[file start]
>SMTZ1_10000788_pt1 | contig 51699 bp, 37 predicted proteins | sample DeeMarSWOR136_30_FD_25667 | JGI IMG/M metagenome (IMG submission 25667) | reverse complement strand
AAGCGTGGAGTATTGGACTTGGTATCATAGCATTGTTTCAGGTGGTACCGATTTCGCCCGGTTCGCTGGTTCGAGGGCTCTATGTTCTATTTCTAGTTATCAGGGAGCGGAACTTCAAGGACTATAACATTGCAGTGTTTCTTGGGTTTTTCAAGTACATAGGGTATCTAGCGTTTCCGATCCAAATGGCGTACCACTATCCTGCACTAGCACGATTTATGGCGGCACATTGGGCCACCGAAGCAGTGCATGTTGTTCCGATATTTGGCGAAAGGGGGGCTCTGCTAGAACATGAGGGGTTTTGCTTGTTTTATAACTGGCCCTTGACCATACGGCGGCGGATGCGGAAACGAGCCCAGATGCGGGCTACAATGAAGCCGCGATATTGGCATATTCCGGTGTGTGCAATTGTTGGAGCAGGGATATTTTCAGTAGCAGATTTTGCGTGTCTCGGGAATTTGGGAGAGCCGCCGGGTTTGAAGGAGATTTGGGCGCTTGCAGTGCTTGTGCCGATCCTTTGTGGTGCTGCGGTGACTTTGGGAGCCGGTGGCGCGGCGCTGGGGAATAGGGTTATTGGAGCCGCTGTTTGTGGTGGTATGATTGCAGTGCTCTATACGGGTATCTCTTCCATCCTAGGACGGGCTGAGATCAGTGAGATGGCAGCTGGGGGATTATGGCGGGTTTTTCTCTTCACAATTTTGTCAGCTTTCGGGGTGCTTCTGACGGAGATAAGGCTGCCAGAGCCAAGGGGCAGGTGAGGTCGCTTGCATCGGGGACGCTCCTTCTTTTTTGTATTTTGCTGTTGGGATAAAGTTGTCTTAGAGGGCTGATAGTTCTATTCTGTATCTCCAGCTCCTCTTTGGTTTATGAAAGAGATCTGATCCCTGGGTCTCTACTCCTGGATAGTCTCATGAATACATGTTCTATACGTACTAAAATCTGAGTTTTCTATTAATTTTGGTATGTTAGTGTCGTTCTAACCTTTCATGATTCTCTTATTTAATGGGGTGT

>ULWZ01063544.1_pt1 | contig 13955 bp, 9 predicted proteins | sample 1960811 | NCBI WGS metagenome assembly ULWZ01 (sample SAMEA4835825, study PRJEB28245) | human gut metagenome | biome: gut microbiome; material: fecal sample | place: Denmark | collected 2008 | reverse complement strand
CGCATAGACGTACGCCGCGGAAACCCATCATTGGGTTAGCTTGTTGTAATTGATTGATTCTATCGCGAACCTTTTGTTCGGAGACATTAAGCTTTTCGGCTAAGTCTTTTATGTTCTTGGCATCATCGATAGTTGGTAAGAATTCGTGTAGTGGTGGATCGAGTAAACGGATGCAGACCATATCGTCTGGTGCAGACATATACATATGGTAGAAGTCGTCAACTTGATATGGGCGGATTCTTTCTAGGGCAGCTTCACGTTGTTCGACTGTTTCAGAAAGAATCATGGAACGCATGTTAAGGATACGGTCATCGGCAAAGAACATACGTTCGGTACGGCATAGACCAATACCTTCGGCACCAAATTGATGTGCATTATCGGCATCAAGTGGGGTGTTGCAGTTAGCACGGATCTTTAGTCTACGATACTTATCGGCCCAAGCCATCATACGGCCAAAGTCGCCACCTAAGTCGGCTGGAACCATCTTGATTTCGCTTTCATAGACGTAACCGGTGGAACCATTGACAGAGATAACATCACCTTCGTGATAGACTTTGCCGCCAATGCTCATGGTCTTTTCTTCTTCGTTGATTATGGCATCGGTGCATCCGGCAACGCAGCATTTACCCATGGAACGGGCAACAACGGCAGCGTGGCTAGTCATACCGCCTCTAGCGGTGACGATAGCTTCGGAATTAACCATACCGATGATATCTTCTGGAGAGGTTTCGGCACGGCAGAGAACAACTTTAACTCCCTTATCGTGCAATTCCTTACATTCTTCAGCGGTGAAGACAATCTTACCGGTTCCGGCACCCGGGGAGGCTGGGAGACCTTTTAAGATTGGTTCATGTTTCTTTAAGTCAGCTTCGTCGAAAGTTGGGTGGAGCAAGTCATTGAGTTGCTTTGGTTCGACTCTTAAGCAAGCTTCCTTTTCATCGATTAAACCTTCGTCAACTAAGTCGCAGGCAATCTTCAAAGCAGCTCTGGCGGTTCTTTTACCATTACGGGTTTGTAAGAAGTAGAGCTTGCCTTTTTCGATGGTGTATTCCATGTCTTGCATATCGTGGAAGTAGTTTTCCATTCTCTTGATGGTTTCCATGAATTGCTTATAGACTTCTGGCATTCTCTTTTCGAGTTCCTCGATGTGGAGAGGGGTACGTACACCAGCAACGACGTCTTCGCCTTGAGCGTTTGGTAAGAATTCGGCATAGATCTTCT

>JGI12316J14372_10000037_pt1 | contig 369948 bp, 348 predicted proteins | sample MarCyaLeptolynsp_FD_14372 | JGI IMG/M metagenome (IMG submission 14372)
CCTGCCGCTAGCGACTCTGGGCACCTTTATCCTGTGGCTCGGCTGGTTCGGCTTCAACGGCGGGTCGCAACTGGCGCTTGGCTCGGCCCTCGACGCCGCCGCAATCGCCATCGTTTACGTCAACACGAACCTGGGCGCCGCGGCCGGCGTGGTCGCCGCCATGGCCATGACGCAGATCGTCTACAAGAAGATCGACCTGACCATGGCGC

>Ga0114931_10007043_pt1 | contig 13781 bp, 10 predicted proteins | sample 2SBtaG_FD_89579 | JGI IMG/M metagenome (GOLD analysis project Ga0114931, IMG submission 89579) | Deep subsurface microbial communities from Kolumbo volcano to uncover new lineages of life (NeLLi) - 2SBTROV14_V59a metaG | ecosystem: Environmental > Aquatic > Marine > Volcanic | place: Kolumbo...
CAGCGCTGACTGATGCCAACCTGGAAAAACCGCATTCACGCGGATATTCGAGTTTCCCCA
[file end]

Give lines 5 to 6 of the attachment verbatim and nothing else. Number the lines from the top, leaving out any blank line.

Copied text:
>JGI12316J14372_10000037_pt1 | contig 369948 bp, 348 predicted proteins | sample MarCyaLeptolynsp_FD_14372 | JGI IMG/M metagenome (IMG submission 14372)
CCTGCCGCTAGCGACTCTGGGCACCTTTATCCTGTGGCTCGGCTGGTTCGGCTTCAACGGCGGGTCGCAACTGGCGCTTGGCTCGGCCCTCGACGCCGCCGCAATCGCCATCGTTTACGTCAACACGAACCTGGGCGCCGCGGCCGGCGTGGTCGCCGCCATGGCCATGACGCAGATCGTCTACAAGAAGATCGACCTGACCATGGCGC